Dr Seuss's eco message gets lost in its new environment in The Lorax



00:45 GMT, 27 July 2012


Verdict: Fun, but only for children

Dr Seuss’s 1971 cautionary tale about the environment finally reaches the big screen. Well, kind of.

Readers of the original will notice that its content is stuffed into three flashbacks, while most of the running time is devoted to a new framing device.

The hero of the film is teenager Ted (voiced by Zac Efron), who lives in a plastic city where even trees are synthetic.

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Charmless creature: The Lorax - a lurid orange animal, voiced by Danny DeVito

Charmless creature: The Lorax – a lurid orange animal, voiced by Danny DeVito

Ted doesn’t have an ounce of ecological awareness, but the girl he wants to impress, Audrey (voiced by Taylor Swift and looking like her), has this thing about real trees. She says she’ll kiss any boy who brings her one.

So Ted rides out of the town, where he meets a reclusive, erstwhile capitalist called The Once-ler (Ed Helms). Unlike most industrialists, who scarper once they’ve wrecked the environment, he chooses to live in the wasteland created by his pollution.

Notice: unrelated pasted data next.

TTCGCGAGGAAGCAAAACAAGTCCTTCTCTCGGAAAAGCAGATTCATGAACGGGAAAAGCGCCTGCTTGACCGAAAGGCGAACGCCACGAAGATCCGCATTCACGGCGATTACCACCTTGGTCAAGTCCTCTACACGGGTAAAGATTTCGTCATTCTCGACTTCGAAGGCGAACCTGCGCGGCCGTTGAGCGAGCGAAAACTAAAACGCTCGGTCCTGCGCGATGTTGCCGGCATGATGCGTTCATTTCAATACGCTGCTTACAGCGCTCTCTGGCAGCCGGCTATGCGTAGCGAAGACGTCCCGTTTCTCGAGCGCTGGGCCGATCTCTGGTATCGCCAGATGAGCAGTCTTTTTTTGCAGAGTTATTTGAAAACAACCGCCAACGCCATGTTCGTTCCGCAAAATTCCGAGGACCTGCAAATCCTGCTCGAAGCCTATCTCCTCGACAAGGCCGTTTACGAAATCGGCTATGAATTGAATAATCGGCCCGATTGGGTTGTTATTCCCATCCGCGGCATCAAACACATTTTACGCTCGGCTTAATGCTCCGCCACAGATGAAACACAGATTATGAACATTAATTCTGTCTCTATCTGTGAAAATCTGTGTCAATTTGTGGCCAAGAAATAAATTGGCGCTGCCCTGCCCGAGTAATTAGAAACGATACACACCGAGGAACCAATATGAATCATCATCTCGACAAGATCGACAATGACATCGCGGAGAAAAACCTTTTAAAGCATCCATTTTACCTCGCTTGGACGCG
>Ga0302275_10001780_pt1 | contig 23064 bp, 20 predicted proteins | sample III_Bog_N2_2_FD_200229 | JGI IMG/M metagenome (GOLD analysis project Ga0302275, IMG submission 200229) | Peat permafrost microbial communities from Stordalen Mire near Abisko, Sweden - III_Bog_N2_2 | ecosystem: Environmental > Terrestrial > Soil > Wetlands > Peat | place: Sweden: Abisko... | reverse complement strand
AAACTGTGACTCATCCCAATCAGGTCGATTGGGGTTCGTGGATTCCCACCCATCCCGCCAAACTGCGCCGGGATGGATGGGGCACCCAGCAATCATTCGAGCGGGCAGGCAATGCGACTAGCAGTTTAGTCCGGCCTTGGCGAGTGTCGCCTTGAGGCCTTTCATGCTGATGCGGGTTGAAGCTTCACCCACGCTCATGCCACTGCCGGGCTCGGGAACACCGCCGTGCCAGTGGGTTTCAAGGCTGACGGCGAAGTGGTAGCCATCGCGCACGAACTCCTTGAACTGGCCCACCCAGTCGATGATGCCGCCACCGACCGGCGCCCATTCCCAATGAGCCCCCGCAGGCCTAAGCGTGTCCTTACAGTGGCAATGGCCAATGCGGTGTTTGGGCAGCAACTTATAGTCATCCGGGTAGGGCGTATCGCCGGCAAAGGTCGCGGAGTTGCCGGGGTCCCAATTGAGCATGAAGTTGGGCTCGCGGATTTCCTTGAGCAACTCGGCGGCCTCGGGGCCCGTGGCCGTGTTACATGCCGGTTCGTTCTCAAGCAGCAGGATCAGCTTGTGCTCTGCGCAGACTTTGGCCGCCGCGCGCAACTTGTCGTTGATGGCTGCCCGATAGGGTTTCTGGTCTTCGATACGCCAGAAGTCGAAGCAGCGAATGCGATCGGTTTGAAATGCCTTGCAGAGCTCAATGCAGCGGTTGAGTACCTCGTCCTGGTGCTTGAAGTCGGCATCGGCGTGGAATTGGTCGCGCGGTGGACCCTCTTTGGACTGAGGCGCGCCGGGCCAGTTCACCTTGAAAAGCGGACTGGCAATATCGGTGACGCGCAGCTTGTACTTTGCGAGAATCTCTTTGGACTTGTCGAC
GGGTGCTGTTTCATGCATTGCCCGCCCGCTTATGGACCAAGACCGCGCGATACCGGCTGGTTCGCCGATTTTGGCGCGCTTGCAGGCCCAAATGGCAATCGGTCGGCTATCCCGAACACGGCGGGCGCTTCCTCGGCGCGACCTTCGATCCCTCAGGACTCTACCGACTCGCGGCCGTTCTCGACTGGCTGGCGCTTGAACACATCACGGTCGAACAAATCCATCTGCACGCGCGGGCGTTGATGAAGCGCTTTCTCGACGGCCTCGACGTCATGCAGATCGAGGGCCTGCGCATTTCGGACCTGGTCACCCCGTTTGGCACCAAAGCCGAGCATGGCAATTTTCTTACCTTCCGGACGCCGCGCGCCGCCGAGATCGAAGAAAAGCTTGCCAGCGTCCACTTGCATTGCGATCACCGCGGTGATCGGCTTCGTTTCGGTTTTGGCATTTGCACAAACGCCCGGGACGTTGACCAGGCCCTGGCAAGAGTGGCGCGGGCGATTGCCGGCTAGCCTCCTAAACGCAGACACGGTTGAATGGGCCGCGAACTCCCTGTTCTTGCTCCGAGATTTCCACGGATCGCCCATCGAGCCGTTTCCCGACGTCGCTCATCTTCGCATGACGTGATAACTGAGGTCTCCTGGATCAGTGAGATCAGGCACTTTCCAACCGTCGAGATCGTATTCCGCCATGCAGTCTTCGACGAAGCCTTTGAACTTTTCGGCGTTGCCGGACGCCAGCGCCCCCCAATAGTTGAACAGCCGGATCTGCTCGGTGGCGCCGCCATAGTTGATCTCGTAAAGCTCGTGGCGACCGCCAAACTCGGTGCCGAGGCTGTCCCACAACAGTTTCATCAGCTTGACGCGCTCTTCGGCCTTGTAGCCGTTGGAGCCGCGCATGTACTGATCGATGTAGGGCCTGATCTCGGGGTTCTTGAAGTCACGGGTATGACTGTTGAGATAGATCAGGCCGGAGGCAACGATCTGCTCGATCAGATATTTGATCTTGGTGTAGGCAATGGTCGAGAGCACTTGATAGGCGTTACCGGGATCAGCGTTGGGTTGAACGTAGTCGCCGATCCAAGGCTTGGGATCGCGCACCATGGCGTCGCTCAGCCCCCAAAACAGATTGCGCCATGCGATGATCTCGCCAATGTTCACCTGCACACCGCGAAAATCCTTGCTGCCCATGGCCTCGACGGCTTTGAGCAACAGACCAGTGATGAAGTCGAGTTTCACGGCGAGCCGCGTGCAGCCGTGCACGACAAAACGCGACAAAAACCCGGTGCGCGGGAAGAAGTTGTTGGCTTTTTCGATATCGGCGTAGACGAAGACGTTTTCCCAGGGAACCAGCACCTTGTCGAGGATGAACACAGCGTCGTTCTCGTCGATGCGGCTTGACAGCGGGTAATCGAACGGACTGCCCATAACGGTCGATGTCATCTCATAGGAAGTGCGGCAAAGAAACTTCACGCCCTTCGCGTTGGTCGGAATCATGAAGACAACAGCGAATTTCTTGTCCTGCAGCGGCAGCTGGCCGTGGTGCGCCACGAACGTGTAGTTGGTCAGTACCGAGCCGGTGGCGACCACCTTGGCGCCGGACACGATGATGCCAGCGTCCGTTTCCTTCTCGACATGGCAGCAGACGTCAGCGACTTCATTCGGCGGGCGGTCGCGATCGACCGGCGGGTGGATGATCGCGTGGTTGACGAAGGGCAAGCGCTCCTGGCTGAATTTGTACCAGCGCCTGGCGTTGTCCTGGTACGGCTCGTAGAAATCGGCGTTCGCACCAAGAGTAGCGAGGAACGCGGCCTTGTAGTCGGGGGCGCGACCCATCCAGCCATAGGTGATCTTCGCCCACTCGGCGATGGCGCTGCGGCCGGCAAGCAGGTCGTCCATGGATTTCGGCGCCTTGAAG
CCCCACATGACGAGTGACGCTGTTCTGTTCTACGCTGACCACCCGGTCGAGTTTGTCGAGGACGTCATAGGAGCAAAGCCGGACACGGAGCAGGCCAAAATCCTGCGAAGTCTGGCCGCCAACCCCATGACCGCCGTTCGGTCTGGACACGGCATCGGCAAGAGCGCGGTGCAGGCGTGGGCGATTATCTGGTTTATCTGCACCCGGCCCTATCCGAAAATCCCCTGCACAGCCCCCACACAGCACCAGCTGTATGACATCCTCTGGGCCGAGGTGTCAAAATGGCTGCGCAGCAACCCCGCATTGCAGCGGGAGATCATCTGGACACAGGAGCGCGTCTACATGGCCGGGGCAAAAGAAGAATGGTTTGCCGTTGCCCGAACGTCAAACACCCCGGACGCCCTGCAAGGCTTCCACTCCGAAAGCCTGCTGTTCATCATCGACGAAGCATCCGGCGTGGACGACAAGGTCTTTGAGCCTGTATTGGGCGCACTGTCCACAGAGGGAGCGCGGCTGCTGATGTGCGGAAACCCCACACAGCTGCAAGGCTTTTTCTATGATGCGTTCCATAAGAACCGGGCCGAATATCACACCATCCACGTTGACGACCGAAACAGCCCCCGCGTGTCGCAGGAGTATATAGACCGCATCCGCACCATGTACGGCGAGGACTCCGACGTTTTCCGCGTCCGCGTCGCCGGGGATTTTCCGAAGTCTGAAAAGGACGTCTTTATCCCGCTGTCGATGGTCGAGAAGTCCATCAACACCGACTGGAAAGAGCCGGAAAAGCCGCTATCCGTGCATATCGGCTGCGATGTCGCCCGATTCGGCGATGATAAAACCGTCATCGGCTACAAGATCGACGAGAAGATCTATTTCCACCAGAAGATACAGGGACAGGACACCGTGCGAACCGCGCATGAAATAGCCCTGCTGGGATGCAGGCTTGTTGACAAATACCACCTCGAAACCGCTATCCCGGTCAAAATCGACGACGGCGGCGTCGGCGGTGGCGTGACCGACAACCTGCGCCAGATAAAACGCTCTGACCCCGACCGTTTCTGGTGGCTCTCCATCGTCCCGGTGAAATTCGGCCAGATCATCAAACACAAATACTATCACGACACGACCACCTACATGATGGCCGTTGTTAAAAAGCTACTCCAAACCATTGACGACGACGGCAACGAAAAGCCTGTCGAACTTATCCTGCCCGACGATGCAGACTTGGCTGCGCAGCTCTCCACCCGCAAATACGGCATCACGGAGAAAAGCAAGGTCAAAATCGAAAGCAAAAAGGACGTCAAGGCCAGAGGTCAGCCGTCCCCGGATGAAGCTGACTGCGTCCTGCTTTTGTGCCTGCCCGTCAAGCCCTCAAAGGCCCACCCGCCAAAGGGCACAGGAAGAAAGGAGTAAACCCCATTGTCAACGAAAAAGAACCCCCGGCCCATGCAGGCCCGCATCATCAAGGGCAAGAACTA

The Once-ler tells Ted the story of his life — punctuated by terrible songs — and tells him about the Lorax, a lurid orange creature with a hectoring manner who used to ‘speak for the trees’. Voiced by Danny DeVito, he’s a charmless eco-freak.

In the original Seuss story, he was the moral centre. In the film, he’s a tedious pain, like a spray-tanned Al Gore.

And while we’re on the subject of pains, there’s a second capitalist villain created for the film. He’s called O’Hare (Rob Riggle). His aim is to stop Ted getting that tree, as O’Hare manufactures bottled air and can’t stand anything that doesn’t make him a profit.

As an attack on Western capitalism, it’s crude stuff. The whole thing posits a polarity that is fake, telling children the choice is between industrial progress and nature. You can’t have both.

I’m still waiting for the children’s film that points out how much capitalism has helped the environment and vastly improved our quality of life.

The Lorax itself is, of course, a product of capitalism. The film has at least 70 promotional sponsors, including one firm that is trying to use the Lorax to promote a new 4×4 car.

The picture does capture some of the worst aspects of capitalism, but not in the way it intends. The film-makers’ approach to Dr Seuss’s story is to sacrifice its simplicity, elegance and charm. Who needs those old things, right

No, the way to cash in on the Lorax brand name is to make it bigger, flashier and pad it out with politically correct lecturing and redundant characters that might sell well as toys.

The result is a film that’s fatally lacking in humanity, and looks as flashy, plastic and commercialised as the world Dr Seuss condemned. This is unlikely to worry small children, but may strike thinking grown-ups as ironic.

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